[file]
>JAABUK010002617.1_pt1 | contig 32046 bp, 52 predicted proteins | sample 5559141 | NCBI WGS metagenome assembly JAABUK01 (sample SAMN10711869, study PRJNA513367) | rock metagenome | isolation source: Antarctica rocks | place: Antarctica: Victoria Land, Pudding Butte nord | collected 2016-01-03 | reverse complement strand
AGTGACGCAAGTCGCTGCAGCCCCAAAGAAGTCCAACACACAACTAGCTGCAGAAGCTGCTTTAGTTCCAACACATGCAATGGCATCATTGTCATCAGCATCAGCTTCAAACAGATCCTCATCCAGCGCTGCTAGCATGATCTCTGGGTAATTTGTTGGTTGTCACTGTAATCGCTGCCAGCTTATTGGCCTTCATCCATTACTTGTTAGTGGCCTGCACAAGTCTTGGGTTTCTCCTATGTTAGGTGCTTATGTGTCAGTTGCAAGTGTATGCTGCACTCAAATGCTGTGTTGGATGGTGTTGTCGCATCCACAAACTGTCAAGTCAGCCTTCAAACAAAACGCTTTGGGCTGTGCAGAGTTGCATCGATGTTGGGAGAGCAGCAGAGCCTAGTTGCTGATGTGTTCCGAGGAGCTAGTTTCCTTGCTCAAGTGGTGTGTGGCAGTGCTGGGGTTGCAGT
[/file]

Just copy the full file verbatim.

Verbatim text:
>JAABUK010002617.1_pt1 | contig 32046 bp, 52 predicted proteins | sample 5559141 | NCBI WGS metagenome assembly JAABUK01 (sample SAMN10711869, study PRJNA513367) | rock metagenome | isolation source: Antarctica rocks | place: Antarctica: Victoria Land, Pudding Butte nord | collected 2016-01-03 | reverse complement strand
AGTGACGCAAGTCGCTGCAGCCCCAAAGAAGTCCAACACACAACTAGCTGCAGAAGCTGCTTTAGTTCCAACACATGCAATGGCATCATTGTCATCAGCATCAGCTTCAAACAGATCCTCATCCAGCGCTGCTAGCATGATCTCTGGGTAATTTGTTGGTTGTCACTGTAATCGCTGCCAGCTTATTGGCCTTCATCCATTACTTGTTAGTGGCCTGCACAAGTCTTGGGTTTCTCCTATGTTAGGTGCTTATGTGTCAGTTGCAAGTGTATGCTGCACTCAAATGCTGTGTTGGATGGTGTTGTCGCATCCACAAACTGTCAAGTCAGCCTTCAAACAAAACGCTTTGGGCTGTGCAGAGTTGCATCGATGTTGGGAGAGCAGCAGAGCCTAGTTGCTGATGTGTTCCGAGGAGCTAGTTTCCTTGCTCAAGTGGTGTGTGGCAGTGCTGGGGTTGCAGT